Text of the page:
Wheeler Dealer? Forget “sad.” It’s time to get MAD

 - 
Friday, October 31, 2003

Because of what may be one of the greatest continuing streaks of administrative negligence in our nation’s history, and a near unbelievable amount of sheer gall on the part of CMS, the HME provider community is again under attack.

Unless something has changed unexpectedly by the time this is published, CMS and the other demigods and demagogues in DC are applying a new slew of “corrective measures” on HME providers. The overwhelming majority of these people have done nothing wrong other than help patients and the rest of the medical community try to figure out how to get and pay for much-needed medical equipment.

CMS just recently noticed what everyone else in the industry knew was starting at least two or three years ago: That intense, unethical marketing, bleeding-edge interpretations of fuzzy Medicare laws and outright fraud were driving mobility sales through the roof. Didn’t they see it coming?

A 189 percent increase in overall power chair sales between 1999 and 2002 isn’t noticeable? OK, but how about a 1,000 percent increase in ONE YEAR in one Texas county? This is the same county where one single doctor signed more than 25,000 certificates of medical necessity for wheelchairs. How much do we pay for government data analysts and computers? CMS’s chief honcho Tom Scully says, “This abuse is an insult to all Americans who pay taxes.”

It would have been nice if he had added that “CMS’s continuing negligence and inaction are an unforgivable insult to all taxpayers, beneficiaries and suppliers and I have terminated the employees responsible and am immediately submitting my own resignation.” Maybe Nobel Prize-winning economist Milton Friedman was right when he said, “If you put the federal government in charge of the Sahara Desert, in five years, there would be a shortage of sand.”

One provider called us at VGM and related that he found this latest crisis to be a “sad” situation. Well, we disagree. It is more than a “sad” situation. It is a travesty compounded by a near conspiratorial reaction from the media, CMS, the OIG and their congressional stalwarts to blame it all on the provider community.

It is ironic that we have the very people who are primarily at fault - CMS and their contractors - calling press conferences to blame OTHERS. They ought to be calling a press conference to announce that they are all resigning. If they were a private corporation, the stock would be down to under a dollar, the lawyers circling and heads rolling.

Imagine your guard service calling you to complain, or blame you, because of a burglary while they were on the job. Or how about your bank blaming you, as a depositor, for a successful robbery? CMS has been paid billions of dollars to protect beneficiaries and taxpayers. Their job is to be sure that crooks do not take money that should go to paying fair compensation for quality medical equipment that people need. They have failed miserably at this year after year and it is well past time to call them to task for it.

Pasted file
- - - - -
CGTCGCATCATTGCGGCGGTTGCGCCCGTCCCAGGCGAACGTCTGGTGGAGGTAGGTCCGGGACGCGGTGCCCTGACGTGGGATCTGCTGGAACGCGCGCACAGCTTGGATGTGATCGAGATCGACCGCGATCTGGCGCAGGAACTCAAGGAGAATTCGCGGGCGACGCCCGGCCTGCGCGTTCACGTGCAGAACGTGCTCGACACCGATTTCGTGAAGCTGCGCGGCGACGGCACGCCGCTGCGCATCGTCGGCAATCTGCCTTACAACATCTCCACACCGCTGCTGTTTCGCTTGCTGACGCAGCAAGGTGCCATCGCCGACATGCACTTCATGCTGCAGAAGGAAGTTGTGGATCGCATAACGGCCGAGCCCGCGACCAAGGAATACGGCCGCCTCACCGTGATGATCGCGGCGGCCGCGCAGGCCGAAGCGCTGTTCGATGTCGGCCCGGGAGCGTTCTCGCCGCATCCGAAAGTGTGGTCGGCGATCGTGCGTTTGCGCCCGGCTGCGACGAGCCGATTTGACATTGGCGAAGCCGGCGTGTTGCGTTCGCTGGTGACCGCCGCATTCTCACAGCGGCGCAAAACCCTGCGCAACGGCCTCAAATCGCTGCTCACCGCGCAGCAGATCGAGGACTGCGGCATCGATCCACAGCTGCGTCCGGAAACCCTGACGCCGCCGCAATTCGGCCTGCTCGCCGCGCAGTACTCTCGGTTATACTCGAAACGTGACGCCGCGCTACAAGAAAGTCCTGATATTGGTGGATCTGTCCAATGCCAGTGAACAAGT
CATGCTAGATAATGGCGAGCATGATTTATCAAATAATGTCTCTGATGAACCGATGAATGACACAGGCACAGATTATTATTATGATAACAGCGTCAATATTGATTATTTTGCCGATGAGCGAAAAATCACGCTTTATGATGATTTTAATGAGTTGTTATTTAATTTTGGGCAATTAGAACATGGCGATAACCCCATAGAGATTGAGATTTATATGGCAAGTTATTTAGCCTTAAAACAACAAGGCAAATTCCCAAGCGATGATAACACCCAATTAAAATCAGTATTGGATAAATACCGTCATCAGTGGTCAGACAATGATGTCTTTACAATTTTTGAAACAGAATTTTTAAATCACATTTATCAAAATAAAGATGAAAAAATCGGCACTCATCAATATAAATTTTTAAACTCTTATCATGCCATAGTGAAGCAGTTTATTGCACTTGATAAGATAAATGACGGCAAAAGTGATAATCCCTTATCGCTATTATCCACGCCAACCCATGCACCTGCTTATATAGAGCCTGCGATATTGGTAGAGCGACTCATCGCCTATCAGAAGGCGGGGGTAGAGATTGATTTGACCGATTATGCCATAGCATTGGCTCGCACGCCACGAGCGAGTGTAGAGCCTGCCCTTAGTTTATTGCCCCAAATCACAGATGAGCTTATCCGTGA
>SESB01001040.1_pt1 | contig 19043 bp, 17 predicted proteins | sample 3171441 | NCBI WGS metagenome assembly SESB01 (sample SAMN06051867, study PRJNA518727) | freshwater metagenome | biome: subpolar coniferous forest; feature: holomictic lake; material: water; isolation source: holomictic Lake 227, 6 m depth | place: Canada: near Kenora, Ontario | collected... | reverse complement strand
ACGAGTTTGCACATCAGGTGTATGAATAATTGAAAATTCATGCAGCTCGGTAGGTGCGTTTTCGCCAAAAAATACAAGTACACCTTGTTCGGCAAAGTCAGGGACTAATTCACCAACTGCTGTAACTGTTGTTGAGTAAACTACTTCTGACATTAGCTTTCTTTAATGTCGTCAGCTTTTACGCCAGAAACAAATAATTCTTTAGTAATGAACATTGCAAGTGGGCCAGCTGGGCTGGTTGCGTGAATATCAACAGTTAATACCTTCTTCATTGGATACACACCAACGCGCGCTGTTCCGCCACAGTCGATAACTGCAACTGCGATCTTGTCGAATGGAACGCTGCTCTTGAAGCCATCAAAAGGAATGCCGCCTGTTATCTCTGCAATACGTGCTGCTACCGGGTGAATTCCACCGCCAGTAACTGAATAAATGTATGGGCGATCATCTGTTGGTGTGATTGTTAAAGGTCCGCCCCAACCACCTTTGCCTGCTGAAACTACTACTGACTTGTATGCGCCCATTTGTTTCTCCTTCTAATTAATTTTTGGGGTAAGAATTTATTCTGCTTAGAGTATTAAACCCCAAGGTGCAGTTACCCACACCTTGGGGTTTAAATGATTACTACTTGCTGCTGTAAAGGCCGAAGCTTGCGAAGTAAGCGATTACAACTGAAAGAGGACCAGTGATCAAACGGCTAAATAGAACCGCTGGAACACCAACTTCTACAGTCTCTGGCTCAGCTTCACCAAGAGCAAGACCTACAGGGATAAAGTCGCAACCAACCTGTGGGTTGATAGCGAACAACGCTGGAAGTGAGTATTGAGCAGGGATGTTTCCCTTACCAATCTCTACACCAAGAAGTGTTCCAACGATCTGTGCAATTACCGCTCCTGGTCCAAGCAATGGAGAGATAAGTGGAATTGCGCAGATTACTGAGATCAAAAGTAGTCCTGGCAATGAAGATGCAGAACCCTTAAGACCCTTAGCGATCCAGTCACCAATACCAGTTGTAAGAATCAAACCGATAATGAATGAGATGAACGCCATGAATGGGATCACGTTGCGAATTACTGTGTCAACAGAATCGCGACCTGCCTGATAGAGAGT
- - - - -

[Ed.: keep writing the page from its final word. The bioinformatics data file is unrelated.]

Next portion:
Why should CMS be allowed to continue as administrator of this vital public program? Did HCFA think that by changing its name the public would forget who it was who let this happen time and time again in the past? Reasonable consumers would have long ago gotten a different guard service or moved their money to a different bank.

But we let CMS get away with “the HME guys did it” time and time again. NOT SO! The reason you have guards is because you know that there are crooks. The guards are supposed to be the experts and know how to protect you and prevent losses. CMS does not. There is no longer any question about that, and we can’t let them get away with trying to blame someone else for their failure. We need change, and we won’t get it by being sad. We need to get mad.

My suggestion is that HME providers quickly and loudly take the initiative in their communities. You need to let your neighbors, referral sources and government representatives know that you are mad and simply are not going to let them put the blame on you again. Write letters to the editor, write referral sources and patients directly, speak before civic and service clubs. Do whatever is necessary to get this message across. You are an ethical business person employing people in your community and providing a valuable needed service. You have an absolute right to protection from the government agencies that are paid huge sums to do that job. It isn’t happening, and they and you are going to suffer if change doesn’t occur soon. Get mad and get vocal or learn to live with the consequences.

- Van G. Miller is CEO and founder of The VGM Group.

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